then you only have two do small things when we're actually doing isn't like anything crazy or major, but, uh, I will talk about, uh, different scenarios here of mixing so okay how to mix vocals uh you've got to think of it like this there's a bunch of different vocal elements there's the main vocal verse vocal course vocal we went over this before in previous section backup vocals the odds screams group chanting group singing special affected vocals anything else you can think of uh you have to take all this stuff into consideration um this is what you could expect from this section uh what I want to do is I want to talk I'm goingto target certain problems that you guys probably have and offer solutions for them um because sometimes for instance, you didn't track the way we tracked and I'm going to talk about that because I know people don't have this kind of equipment but I'm gonna actually talk about how you can still make a really similar sound without this stuff um this is what I want you guys to also understand presets I don't want people to tune in and think that I'm just going to put pre sets up and then you copy the presets and then you dial it in and then it's gonna work exactly the same for you that's not how it works every mix is different every vocalist is different every song, every genre and they have all their nuances they have uh all the things that set them apart from each other so what you need to know last point here is what to listen for so you can mix anything so it doesn't matter what equipment you're on I mean, it matters to a certain extent but as long as you know what to listen for, you know what direction to go for instance of vocal vocalist is tracking and you hear that their voice sounds a little bit muffled we'll hold on do you go for the or do you check out the vocalist to see if they're actually on access of the microphone? So what you need to know is you have this option and you have that option which one is correct and I'm going to talk about like how to know like that that's what to do but you have to know what to do depending on the situation because if you see that they're off access you don't touch this you actually fix it over there so I'm that's just a small example of like things that will get into of like, specific situations of how to tackle certain things and sometimes they were off access and then they left and they're on tour and you can't do anything about it I'll show you what kind of stuff you can do to fix that stuff okay, where do you start? You know, mixing vocals doesn't start with vocals starts with the actual song when I am mixing an album I knew the vocals they throw me off they are a part of the song but they need to stand out a little bit differently thin the risk the song so what I do is I mute the vocals I make a huge sounding song as big as I can it's size I can sometimes I'll even if I have the vocals in there maybe there's turned down really quiet just for reference but uh I'll actually check the mix and reference the mics on tons of stereos and stuff before I even touched the vocals because if that's not right, your vocal is not going to be right and if you do mess with your vocal and then you change the music whatever you did for the vocal will probably have to change anyway so be happy with your mix be happy with your music first that's where you start um so mix with the vocals in the mix think of it as mixed think of mixing as a whole so after you finish mixing the music that's one of you you actually you get to the vocals and you want to hold on the starter you don't want to mix the vocals by themselves some people will actually maybe solo vocal to mix it or put reverb on it or something of that but no one's ever going to hear it like that you have to actually think of it, you know in the mix don't uh if anyone's ever gotten drum tones or anything like that it's the exact same thing you are getting eat dialing in your kick or something of that and then you put in the mix sounds really muddy and like doesn't cut through or anything like that um that's what matters and that's how you got to think of these vocals so if in the past you've been selling your vocal to e q it or something like that to like because you think you're really getting down to it trying to find the problem, you're not finding the problem you're making a problem so uh I'm sure some people out there have done that so you also have to think what do you want the vocals to do for this track? Uh, sometimes there are certain genres where the vocals do kind of take a backseat, but we're actually and those are usually no offense but less popular styles um but we're going to teach you how to mix for more popular styles of music um but we're also going to talk about the the mixing for the sea and screaming uh and some enough actually put that down are you saying screaming? And we're also gonna mix just regular singing the who needs sleep track, we'll go through that and makes those vocals and stuff um be obsessed I I know this sounds really weird, but you have to be willing to try anything as many times as it takes to get it right it could be really frustrating, but you have to just stay on it and listen to it a thousand times in a bunch of different things sometimes uh what I like to do is get a mix that I like listen to it, then waited one day then go back to it and then make changes so and that goes with mixing and vocals but especially vocals if your vocals aren't sitting right in your mix uh I'm going to try to help with those specific situations for you guys, so compression let's talk about compression um I don't know everyone knows exactly about compression sometimes feel they're just turning the knobs and they have no idea what they're doing or why. Uh but I think it's important for you to understand what is it? For now it has a few different functions because think of how we did it when we were tracking this when we were actually using this uh, these compressors while we're tracking vocals, we were only using these to control the dynamics for the input that's not what we're doing now now we're mixing now we're trying to get a boldness out of the compressor were trying to get an overall evenness sometimes it will help with pronunciation sometimes if you compress it correctly and I'll show you how to do this you can get more punching us out of vocals especially with like the heavier music and stuff so um how does it work that's a big question uh I can explain that but it will take a while uh okay so the basic the basics of a compressor just so you understand I guess this is important so so everybody knows a lot of people like don't like to admit when they don't know something so I'll just go ahead and cover this for whoever doesn't know um how does it actually work okay so think of it like this whenever I think of a complicated device like a compressor somebody that you see a bunch of knobs forget about the knobs forget about what a compressor is let's go to the beginning when the first person created a compressor why did they created that's what you have to think that's how you can understand it's like you're deconstructing it so let's say you're recording vocals you don't know about compressors they don't exist yet okay so you're recording vocals and you're noticing these peaks and like man it would be great if I could control these you know someone hits a certain volume if hey jeff could you turn this down every time they you know get over over this you know say ten d b is like jeff was like yeah, sure. Uh so that's um kind of what a compressor does it's like jeff what he does he'll just turn it down it gets to a certain volume and jeff turns it down and I'm like, you know jeff doesn't exist just so you guys know there's no jeff um so and he's the compressor so uh but just like well how fast do you want me to turn it down after they actually hit the note like that's a good question that and I say you know what? Right away let's say as soon as it hits ten d b I want you to turn it down right away that is attack. So as soon as it hits ten d b he turns it down immediately so you like you turn it down too quick you could you turn it down a little bit later so that would be adjusting the time of the attack so when it actually is engaged is the attack um whenever it reaches that certain the ten d b that's the threshold of the compressor so you're telling a machine to do these things automatically and that's what it's doing so jeff also says, well, I turned it down do we turn it back up and yeah, I do I want you to turn it back up and that is the release so when you think of it like that you could really understand these different concepts jeff turns it down when it gets to ten d b that's the threshold how fast does he turned it down that's the attack when does he turn it back up that's the um the release so when you understand that about compression you could do a lot of different things now sometimes it is just, uh turning knobs you can know all this information and I dialed something in that logically makes sense and sounds terrible so um and then you have the ratio which is a little more complicated I don't really need to explain that right now but we will explain that as long as you understand the basic concept of compression um when do you use it? I use it all the time on every vocal part always sometimes on a really quiet vocals they might get just like the tiniest little bit of compression but other than that every vocal we'll get some kind of compression so everybody understand compression susan uh yes, andrew I totally understand impression now jeff in the box jeff jeff in the box so cool about five minutes left. Okay, cool. Um excuse uh functions of the accused obviously functions of the accused you can add oh, tell me I made a cool okay, I made it cool chart for you guys actually ryan did, but we'll get to that in a little bit later it's to help you out with accuse um so excuse can add you can and take away cool stuff with accuse er here we obviously just use this cq to clean up the signal to take out that rumbly low and that we don't really need um you can also add airiness to a vocal easily you can add presence you khun give it more body you can take the body out a little bit you could make it blend in with the the uh with the mix better you could make it stand out you could make it really pop just by using any que, um and what's the difference that means what's the difference between every cue now every que has like whenever I use the cue that comes with pro tools, it kind of has ah really neutral sound there's not really anything like special about it. But then when I when I use like the s s l q and it's the same with the physical ssl accused, they have, like a harmonic distortion feature on them. And you can add brightness to something that you couldn't have at it added brightness to uh otherwise because the harmonic distortion is actually adding frequencies to the signal that never existed, so uh and we're going to talk about how to use that really well uh later, but uh how we doing on time we're good. Why don't we do some q and a and then she will go to our next break so you guys think about any questions you might have I have one here from grant mcdonald who says for mixing do you have a basic session template that you work tio uh I have a routed template where it's just all my buses and keeping everything organized in my session uh but no I don't have a template that's interesting I mean similar line brazen lane also wants to know how do you keep the same mixed sound across multiple pearled pro tua session when recording an album that's a great question uh I'll demonstrate that when we come back actually I don't have them my notes but I do I'm gonna write that down as soon as we go to break and I will talk about that back for yeah yeah that's really good really good questions you guys have any questions you guys all right? All right. Question from sorrow nineteen sixty eight how much compression too do vocal do you usually use or recommend compression on vocals yeah uh well we're really really going to get into that okay cool like all these questions are probably just all going to be answered like in exciting really well yeah well maybe we could find something about the effects here how about when panning going back to panning the the affects wide essentially mark zero was asking when you record multiple takes you prefer to pan them wide or keep them more centered uh if I do multiple tastes usually uh let's say is take a course for example I'll usually do three for the main vocal and then two or more for backups and the main vocal will be center and then there will be two on the sides that are the same vocal and they'll be turned down me about eight d b and then uh the backup vocals will also be they'll be panned left to right so it looks like this but it's a hard landing essentially you're going one hundred percent fifty years I can't bend my fingers that way but yeah we'll make a vulcan it's awesome um great and so I guess one of the last ones about plugging specifically moly tothe illnesses monolith there malita said some plug ins convert mano to stereo and is setting the panting to zero or less than one hundred and one hundred more preferred and why I asked that correctly did you understand that? Let me rephrase this is setting the painting to zero or one hundred and a hundred preferred and why far I guess stereo oh yeah yeah that's right uh yeah the usually the stereo uh it's preferred because usually an effect like that has some kind of thing like the reverb is in stereo and I will I love serial stuff. So, yes, I believe it. So default is a stereo. Even if you're working with an initial mono track, just yes, with the stereo, sometimes that's, kind of how you add a stereo escaped to something that's, kind of just centered.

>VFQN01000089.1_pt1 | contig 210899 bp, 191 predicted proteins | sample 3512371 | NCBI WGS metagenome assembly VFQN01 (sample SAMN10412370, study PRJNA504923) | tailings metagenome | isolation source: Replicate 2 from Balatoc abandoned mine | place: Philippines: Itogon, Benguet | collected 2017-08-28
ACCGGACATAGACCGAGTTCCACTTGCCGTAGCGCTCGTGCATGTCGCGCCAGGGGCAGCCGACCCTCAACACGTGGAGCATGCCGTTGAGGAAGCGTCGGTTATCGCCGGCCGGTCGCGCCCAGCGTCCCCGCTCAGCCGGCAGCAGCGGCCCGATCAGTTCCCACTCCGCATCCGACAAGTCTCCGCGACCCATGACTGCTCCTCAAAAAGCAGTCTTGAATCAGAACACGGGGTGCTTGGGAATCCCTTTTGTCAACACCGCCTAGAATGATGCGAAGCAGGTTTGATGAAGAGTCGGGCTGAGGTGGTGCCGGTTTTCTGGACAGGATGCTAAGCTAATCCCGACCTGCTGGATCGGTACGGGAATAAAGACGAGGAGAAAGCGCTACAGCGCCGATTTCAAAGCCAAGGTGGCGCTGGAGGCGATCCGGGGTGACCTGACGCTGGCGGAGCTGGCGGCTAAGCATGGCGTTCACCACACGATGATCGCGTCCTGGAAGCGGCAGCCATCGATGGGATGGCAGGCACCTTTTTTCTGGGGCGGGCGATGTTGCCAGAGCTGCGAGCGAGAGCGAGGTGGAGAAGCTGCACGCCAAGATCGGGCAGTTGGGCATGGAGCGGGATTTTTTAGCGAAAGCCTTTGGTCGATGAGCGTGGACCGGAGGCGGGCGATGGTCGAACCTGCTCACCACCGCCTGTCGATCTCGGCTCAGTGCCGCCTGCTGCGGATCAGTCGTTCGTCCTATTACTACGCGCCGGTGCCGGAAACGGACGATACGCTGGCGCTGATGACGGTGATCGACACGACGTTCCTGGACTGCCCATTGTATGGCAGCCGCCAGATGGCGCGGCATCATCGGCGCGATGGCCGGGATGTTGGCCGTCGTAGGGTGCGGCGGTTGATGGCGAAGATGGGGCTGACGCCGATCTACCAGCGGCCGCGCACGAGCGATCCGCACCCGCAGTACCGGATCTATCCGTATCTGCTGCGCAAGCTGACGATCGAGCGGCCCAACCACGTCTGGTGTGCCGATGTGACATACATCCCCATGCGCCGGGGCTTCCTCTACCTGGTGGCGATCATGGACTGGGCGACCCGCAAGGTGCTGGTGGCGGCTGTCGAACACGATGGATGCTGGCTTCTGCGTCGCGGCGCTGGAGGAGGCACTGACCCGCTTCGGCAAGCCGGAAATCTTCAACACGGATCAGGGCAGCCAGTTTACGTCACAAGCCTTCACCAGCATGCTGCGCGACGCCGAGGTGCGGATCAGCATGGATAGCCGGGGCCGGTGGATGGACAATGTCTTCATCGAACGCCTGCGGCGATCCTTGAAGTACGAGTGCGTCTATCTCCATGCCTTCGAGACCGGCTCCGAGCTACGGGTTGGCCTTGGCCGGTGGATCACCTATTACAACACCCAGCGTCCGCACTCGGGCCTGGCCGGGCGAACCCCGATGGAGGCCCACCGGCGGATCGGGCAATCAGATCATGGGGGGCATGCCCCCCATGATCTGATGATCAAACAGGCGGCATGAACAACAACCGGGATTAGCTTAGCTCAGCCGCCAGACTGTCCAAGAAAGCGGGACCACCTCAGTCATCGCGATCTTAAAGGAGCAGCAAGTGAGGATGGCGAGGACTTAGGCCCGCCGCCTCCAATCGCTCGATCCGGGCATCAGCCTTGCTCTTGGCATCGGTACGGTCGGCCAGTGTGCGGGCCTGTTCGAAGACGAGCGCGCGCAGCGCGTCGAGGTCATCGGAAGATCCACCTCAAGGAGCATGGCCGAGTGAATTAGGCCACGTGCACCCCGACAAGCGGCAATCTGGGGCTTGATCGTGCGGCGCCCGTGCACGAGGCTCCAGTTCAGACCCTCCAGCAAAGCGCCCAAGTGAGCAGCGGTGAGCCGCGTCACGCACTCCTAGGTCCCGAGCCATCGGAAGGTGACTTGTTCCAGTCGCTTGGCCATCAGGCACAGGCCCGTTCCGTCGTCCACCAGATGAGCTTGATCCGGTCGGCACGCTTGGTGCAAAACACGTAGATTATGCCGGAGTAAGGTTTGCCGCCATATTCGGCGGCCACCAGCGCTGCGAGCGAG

Class Description

Every great rock song starts with a stellar vocal. Get ready to learn the fundamentals of recording rock vocals from Andrew Wade, who’s worked with A Day to Remember, Motionless in White, and dozens more.

Andrew will cover everything you need to know about recording, editing, and mixing vocals for modern rock songs. You’ll learn about mic selection and positioning, key mixing techniques, and the secrets of time and pitch correction. You’ll also learn about how to work with each individual artist to get the sound they want.

By the end of this course, you’ll be fully equipped to work with a variety of male or female vocalists to get the results you need, from screaming to cleans and everything in between.



This is a superb course, was full of great informations and it has inspired me a lot. Learned alot of things, thanks to Andrew for this great presentation and sharing his knowledge and experience with us, also thanks to the people in the audience for bringing up good question and to the creative live team for making this happen. I really hope Andrew will come back to Creative Live someday, perhaps with a full course especially about working out and creating vocal harmonies :-)

a Creativelive Student

Absolutely essential information in this course. Very in depth. Even if you went and interned at a studio with a reputable producer, it would probably take months to absorb all the information so cohesively laid out in the course. I would HIGHLY recommend to anyone looking to properly record their own vocals, or for anyone looking to record other bands (whether in a bedroom, or a million dollar studio). Loved watching, learned a TON (learned a lot of great pro tools shortcuts as well). Well worth the money. Thanks for doing it Mr. Wade.